If you’re a snow lover, you probably get excited when you hear a big storm is in the forecast. Whether you appreciate the quiet that snowfall brings, enjoy winter sports, or simply love to play in it, we can all agree that there’s something special about piles of the white fluffy stuff. Especially exciting is building a snowman — an inexpensive fun activity for the whole family. But did you ever stop and wonder, who built the first snowman? How and where did they originate?
Snowman Through History
By author and New Yorker cartoonist, Bob Eckstein, for the Farmers’ Almanac
- In Japan, snowmen are good luck charms and are constructed with two balls and a lit candle placed in a cavity of its stomach.
- It was a snowwoman that was a rallying cry for the French in the revolution of 1870; she was a beautiful sculpture created by some of France’s most accomplished artists who, at the time, happened to also be soldiers on the battlefield.
- The Miracle of 1511 in Brussels represents one of the most important events in the snowman’s history. The “Woodstock” of the Middle Ages, it featured hundreds of racy and politically charged snow scenes throughout the city for all to see. At a time when most people had no voice and few even could read, this was a chance for society to express itself, thanks to free art supplies having been dropped from the sky in the form of snow.
So who made the first snowman?
Snowman-making is one of man’s oldest forms of folk art. The first postcards, the first magazines, the first silent movies—it’s the snowman you find appearing during key historical moments, like a frozen Forrest Gump. We hold very few of our daily activities in common with our ancestors, but making snowmen is one of the last remaining. It’s worth noting that for most children, making a snowman is the first and probably the last time they will create a life-size human figure.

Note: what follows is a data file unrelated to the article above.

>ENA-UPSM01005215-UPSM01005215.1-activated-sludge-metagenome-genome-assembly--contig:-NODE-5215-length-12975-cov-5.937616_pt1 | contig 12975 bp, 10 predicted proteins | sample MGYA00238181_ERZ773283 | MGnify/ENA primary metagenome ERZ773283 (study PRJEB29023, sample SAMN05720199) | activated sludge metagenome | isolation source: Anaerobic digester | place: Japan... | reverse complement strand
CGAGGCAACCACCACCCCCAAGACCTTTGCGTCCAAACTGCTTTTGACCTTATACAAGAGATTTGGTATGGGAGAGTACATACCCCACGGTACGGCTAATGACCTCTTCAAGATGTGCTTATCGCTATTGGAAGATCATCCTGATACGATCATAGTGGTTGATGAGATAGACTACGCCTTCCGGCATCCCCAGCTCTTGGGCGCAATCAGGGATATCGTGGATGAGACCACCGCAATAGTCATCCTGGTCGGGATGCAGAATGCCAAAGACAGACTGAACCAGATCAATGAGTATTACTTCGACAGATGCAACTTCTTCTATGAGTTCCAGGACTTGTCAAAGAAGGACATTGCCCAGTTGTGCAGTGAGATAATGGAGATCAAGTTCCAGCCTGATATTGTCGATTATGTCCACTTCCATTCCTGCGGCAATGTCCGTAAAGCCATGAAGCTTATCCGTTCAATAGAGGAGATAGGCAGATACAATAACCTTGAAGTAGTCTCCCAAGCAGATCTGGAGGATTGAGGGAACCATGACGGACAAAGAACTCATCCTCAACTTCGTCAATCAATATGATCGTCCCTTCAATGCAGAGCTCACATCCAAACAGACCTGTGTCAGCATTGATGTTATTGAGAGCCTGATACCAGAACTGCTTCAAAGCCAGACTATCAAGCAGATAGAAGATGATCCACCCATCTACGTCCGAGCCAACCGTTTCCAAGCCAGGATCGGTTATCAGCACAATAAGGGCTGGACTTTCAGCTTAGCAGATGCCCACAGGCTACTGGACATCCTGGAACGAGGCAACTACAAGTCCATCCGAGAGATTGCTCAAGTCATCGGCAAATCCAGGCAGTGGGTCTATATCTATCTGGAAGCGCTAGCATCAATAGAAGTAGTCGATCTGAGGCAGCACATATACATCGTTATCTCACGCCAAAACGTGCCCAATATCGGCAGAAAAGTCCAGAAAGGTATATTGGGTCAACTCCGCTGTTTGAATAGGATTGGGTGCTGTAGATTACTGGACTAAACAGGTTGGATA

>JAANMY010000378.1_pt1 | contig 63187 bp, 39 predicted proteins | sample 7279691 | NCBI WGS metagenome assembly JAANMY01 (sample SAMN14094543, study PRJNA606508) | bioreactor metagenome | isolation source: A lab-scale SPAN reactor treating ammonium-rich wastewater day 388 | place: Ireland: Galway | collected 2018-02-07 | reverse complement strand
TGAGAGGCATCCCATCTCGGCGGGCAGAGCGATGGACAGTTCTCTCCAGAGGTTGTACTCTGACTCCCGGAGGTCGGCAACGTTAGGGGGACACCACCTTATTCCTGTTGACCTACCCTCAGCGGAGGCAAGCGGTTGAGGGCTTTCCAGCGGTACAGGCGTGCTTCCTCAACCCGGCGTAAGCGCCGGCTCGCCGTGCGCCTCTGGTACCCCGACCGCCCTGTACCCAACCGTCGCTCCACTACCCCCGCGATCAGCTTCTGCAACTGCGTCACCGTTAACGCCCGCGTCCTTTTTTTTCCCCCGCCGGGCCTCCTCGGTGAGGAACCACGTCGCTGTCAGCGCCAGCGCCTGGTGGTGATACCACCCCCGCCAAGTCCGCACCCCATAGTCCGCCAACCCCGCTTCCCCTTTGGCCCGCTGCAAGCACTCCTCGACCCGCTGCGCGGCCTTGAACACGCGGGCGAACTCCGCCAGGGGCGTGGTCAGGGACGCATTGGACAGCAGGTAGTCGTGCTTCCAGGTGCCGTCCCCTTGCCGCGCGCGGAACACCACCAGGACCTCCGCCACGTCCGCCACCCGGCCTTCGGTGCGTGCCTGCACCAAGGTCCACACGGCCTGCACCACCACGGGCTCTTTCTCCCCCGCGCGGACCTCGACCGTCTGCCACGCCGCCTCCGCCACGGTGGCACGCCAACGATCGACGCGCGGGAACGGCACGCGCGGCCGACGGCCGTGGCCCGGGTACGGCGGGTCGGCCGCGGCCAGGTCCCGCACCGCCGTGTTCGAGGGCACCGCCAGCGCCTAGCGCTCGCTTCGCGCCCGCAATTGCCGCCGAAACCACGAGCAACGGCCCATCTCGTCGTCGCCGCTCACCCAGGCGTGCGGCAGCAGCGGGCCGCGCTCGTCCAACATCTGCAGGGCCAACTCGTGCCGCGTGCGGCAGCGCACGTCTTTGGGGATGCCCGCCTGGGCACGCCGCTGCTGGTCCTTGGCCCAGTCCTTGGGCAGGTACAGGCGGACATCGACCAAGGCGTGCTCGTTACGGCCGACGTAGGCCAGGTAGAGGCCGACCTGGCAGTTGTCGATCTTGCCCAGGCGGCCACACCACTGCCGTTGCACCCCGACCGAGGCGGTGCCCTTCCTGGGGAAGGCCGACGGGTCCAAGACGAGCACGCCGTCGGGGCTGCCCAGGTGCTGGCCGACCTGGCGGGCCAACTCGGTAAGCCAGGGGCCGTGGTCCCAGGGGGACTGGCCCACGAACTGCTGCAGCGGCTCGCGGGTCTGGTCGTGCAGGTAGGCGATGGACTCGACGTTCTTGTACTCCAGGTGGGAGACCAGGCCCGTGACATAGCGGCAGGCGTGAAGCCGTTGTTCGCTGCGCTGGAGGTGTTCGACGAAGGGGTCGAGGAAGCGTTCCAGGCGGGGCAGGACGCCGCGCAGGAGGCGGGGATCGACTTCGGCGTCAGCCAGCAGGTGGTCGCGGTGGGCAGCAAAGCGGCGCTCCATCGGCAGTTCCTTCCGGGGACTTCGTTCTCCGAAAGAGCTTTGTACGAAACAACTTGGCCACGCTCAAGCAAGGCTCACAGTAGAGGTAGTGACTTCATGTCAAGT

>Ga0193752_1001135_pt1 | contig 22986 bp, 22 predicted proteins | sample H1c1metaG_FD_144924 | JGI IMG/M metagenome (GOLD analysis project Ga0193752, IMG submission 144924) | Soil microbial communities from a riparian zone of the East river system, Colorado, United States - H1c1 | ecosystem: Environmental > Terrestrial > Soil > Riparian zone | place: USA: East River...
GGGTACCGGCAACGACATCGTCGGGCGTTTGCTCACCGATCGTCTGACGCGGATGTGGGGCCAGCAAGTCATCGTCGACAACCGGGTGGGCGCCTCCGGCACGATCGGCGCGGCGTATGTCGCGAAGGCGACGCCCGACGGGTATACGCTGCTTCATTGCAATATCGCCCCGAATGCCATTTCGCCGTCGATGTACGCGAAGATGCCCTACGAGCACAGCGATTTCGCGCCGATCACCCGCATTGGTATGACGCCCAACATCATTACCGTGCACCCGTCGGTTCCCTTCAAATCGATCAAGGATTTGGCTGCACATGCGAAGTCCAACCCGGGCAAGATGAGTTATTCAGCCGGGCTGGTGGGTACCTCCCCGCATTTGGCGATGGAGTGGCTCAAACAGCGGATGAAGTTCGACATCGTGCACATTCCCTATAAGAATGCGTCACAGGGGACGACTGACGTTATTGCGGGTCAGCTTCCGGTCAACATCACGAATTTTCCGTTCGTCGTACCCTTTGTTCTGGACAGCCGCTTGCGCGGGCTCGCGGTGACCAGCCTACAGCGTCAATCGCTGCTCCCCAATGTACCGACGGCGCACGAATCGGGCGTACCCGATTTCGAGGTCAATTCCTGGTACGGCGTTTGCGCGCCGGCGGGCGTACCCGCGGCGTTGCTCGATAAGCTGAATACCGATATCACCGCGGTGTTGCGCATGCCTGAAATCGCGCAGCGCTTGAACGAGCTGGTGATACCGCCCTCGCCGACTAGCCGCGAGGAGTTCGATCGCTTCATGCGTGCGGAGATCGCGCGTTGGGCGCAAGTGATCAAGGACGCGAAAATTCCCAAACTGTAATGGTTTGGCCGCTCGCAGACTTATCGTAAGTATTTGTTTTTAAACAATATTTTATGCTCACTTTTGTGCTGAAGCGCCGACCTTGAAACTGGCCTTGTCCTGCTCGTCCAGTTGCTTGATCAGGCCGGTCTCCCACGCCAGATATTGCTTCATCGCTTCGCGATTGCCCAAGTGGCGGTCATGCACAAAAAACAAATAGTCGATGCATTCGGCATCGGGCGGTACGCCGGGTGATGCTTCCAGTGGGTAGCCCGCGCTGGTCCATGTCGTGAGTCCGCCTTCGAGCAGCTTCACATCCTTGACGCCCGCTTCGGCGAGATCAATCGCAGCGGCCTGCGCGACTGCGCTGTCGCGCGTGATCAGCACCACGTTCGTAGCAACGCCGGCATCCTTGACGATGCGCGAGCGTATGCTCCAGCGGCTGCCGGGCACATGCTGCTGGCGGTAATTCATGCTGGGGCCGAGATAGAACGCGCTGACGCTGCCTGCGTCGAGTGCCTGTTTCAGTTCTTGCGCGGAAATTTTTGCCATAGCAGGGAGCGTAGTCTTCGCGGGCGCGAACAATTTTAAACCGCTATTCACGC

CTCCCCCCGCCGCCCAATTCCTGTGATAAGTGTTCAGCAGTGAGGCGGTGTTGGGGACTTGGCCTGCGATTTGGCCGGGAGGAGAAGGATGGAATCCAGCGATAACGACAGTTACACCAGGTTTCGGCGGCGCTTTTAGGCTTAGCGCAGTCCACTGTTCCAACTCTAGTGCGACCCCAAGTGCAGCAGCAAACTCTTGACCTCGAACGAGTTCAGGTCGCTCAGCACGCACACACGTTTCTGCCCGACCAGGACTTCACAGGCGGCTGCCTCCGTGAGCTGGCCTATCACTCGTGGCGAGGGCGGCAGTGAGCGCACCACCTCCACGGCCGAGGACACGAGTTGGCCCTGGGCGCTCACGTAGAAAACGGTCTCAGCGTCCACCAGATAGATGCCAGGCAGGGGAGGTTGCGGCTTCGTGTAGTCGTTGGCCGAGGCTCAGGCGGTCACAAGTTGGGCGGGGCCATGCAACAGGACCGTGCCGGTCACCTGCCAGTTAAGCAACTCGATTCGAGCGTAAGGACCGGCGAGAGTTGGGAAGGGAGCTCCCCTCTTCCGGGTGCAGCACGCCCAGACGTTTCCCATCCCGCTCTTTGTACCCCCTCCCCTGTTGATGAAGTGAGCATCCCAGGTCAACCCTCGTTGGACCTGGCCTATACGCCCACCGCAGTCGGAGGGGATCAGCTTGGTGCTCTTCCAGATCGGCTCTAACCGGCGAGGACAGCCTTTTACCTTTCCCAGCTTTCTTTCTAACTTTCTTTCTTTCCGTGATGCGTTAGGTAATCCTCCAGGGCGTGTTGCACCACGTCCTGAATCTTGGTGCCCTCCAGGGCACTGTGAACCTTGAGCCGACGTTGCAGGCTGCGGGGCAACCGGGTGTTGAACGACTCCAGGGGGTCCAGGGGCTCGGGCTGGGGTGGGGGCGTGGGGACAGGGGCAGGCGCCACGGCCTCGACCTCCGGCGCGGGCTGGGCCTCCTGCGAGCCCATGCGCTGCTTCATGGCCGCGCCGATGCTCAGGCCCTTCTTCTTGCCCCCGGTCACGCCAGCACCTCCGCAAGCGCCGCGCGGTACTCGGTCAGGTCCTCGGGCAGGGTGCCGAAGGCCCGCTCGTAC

It’s impossible to decisively identify the very first snowman, but some archaeologists believe it’s plausible that prehistoric peoples also used snow to depict themselves. Cavemen made art with all materials available, whether it was mud, wood, sticks, or we can only speculate that a piece of coal may have at one time been the eye of a prehistoric snowman.
The first recorded snowman in the U.S. comes from one of the bloodiest events in early American history. The Massacre of 1690 ended with the deaths of 60 villagers (including 10 women and 12 children), when Native Americans and Frenchmen attacked Fort Schenectady. Traveling over a week in knee-deep slushy snow down the Mohawk Valley, the attackers came within sight of the town on February 8th. The trip was so strenuous that the attackers were ready to surrender if there was any resistance. By the time they reached the village, it was almost midnight and a blizzard had kicked in. The north gate was surprisingly open, and this convinced the war party to act. According to oral history and tradition, the two guards had left their post to enjoy drinks at the pub and they had left two snowmen to guard the gates that were frozen open.
The World’s Largest!
The world’s biggest snowman was actually a snow woman made in Bethel, Maine, in 2008. Called “Olympia” (after Maine Senator Olympia Snowe), the 13-million-pound snow beauty towered 122 feet and could be seen from 4 miles away. Thus the snowwoman’s creators broke their own Guinness Book of World Records record of 113 feet back in 1999. Olympia is only about 30 feet shorter than the Statue of Liberty (minus the statue’s base). In order to construct Olympia, it took 60 volunteers, ranging in age from kindergarteners to senior citizens, as well as the cooperation of the whole town.
There is no real skill or age requirements for building a snowman, and no right or wrong way. But one thing that is necessary is snow!